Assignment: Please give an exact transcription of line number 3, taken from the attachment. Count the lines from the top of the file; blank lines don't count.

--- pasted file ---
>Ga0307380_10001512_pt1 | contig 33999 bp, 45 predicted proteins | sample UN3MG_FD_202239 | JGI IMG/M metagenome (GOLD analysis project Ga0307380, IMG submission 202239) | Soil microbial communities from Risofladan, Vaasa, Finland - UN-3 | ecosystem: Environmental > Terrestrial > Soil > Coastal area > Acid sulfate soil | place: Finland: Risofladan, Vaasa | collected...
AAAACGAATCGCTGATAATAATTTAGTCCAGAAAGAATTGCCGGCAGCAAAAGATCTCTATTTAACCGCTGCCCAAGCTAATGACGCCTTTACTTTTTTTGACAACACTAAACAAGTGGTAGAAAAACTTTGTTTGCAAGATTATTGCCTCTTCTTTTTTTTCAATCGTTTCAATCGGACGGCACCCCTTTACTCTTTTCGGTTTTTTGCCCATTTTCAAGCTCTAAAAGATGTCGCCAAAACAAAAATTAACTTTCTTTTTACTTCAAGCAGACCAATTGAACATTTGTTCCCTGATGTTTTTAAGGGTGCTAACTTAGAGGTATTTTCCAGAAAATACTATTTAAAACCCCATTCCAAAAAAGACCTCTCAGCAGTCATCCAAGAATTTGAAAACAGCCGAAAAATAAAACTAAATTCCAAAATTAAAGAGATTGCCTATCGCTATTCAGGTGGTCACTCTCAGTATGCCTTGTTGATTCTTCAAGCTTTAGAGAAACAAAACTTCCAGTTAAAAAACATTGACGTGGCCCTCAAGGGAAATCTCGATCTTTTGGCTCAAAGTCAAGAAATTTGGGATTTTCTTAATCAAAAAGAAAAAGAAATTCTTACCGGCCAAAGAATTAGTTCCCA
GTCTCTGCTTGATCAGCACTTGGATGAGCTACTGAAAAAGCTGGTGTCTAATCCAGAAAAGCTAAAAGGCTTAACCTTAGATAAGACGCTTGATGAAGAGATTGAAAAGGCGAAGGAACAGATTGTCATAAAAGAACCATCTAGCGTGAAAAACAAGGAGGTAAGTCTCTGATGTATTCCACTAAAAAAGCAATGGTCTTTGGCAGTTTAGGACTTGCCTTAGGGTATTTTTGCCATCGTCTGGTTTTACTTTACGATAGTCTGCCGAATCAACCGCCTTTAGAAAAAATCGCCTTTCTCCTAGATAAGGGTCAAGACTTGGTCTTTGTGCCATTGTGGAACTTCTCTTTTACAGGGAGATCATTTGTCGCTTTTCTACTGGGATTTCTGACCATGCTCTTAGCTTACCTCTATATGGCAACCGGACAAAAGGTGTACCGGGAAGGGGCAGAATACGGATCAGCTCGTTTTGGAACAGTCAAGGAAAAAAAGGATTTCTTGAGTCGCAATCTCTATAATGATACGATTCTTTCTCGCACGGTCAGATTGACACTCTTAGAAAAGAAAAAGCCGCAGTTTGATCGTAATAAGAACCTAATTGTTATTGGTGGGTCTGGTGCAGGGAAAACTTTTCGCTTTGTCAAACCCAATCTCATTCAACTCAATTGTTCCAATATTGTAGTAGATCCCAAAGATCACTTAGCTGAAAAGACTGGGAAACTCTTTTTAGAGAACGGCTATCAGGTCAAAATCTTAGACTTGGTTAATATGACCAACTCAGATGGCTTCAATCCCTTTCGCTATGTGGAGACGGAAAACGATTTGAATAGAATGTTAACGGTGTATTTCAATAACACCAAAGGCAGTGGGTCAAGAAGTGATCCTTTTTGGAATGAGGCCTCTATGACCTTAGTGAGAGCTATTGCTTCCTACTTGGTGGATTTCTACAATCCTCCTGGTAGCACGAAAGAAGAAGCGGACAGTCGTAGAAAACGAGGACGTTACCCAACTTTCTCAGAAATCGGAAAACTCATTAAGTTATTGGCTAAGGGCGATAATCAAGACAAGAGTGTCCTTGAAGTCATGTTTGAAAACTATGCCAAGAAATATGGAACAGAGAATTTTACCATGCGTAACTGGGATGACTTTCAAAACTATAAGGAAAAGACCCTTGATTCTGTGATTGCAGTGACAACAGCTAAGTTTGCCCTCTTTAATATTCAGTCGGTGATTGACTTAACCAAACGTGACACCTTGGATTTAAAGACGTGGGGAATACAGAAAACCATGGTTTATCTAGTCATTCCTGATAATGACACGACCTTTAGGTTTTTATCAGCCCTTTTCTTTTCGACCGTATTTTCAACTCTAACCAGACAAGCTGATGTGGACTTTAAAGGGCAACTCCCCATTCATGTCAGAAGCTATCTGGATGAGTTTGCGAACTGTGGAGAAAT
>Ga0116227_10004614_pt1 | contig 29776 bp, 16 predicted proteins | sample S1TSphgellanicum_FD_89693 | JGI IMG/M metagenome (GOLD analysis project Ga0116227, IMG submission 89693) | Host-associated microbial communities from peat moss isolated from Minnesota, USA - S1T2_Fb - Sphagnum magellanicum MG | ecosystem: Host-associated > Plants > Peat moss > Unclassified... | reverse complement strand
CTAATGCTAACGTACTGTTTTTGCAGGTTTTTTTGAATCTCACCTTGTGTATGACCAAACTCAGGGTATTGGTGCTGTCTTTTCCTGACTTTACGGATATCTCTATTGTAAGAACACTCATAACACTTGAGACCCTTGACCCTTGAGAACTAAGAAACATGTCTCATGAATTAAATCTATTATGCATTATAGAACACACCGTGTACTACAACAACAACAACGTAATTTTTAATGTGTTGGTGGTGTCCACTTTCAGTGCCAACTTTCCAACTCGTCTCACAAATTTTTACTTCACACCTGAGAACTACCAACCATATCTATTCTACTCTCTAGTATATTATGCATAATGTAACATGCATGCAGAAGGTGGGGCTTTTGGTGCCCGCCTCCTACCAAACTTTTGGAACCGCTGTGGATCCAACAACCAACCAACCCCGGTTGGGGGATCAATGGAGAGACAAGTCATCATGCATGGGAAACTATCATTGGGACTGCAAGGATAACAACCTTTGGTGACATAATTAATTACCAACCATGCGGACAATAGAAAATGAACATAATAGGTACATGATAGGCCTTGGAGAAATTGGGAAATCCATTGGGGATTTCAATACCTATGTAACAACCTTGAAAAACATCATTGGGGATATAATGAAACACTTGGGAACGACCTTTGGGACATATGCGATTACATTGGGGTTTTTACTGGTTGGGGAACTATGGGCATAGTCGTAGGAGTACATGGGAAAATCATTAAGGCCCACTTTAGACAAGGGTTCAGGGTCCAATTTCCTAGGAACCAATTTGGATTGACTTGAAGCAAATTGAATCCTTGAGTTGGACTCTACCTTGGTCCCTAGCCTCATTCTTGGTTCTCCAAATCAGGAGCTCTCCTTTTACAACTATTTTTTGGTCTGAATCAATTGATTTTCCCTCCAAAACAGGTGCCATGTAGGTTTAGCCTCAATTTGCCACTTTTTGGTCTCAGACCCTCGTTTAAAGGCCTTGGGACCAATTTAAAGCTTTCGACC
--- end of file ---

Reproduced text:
GTCTCTGCTTGATCAGCACTTGGATGAGCTACTGAAAAAGCTGGTGTCTAATCCAGAAAAGCTAAAAGGCTTAACCTTAGATAAGACGCTTGATGAAGAGATTGAAAAGGCGAAGGAACAGATTGTCATAAAAGAACCATCTAGCGTGAAAAACAAGGAGGTAAGTCTCTGATGTATTCCACTAAAAAAGCAATGGTCTTTGGCAGTTTAGGACTTGCCTTAGGGTATTTTTGCCATCGTCTGGTTTTACTTTACGATAGTCTGCCGAATCAACCGCCTTTAGAAAAAATCGCCTTTCTCCTAGATAAGGGTCAAGACTTGGTCTTTGTGCCATTGTGGAACTTCTCTTTTACAGGGAGATCATTTGTCGCTTTTCTACTGGGATTTCTGACCATGCTCTTAGCTTACCTCTATATGGCAACCGGACAAAAGGTGTACCGGGAAGGGGCAGAATACGGATCAGCTCGTTTTGGAACAGTCAAGGAAAAAAAGGATTTCTTGAGTCGCAATCTCTATAATGATACGATTCTTTCTCGCACGGTCAGATTGACACTCTTAGAAAAGAAAAAGCCGCAGTTTGATCGTAATAAGAACCTAATTGTTATTGGTGGGTCTGGTGCAGGGAAAACTTTTCGCTTTGTCAAACCCAATCTCATTCAACTCAATTGTTCCAATATTGTAGTAGATCCCAAAGATCACTTAGCTGAAAAGACTGGGAAACTCTTTTTAGAGAACGGCTATCAGGTCAAAATCTTAGACTTGGTTAATATGACCAACTCAGATGGCTTCAATCCCTTTCGCTATGTGGAGACGGAAAACGATTTGAATAGAATGTTAACGGTGTATTTCAATAACACCAAAGGCAGTGGGTCAAGAAGTGATCCTTTTTGGAATGAGGCCTCTATGACCTTAGTGAGAGCTATTGCTTCCTACTTGGTGGATTTCTACAATCCTCCTGGTAGCACGAAAGAAGAAGCGGACAGTCGTAGAAAACGAGGACGTTACCCAACTTTCTCAGAAATCGGAAAACTCATTAAGTTATTGGCTAAGGGCGATAATCAAGACAAGAGTGTCCTTGAAGTCATGTTTGAAAACTATGCCAAGAAATATGGAACAGAGAATTTTACCATGCGTAACTGGGATGACTTTCAAAACTATAAGGAAAAGACCCTTGATTCTGTGATTGCAGTGACAACAGCTAAGTTTGCCCTCTTTAATATTCAGTCGGTGATTGACTTAACCAAACGTGACACCTTGGATTTAAAGACGTGGGGAATACAGAAAACCATGGTTTATCTAGTCATTCCTGATAATGACACGACCTTTAGGTTTTTATCAGCCCTTTTCTTTTCGACCGTATTTTCAACTCTAACCAGACAAGCTGATGTGGACTTTAAAGGGCAACTCCCCATTCATGTCAGAAGCTATCTGGATGAGTTTGCGAACTGTGGAGAAAT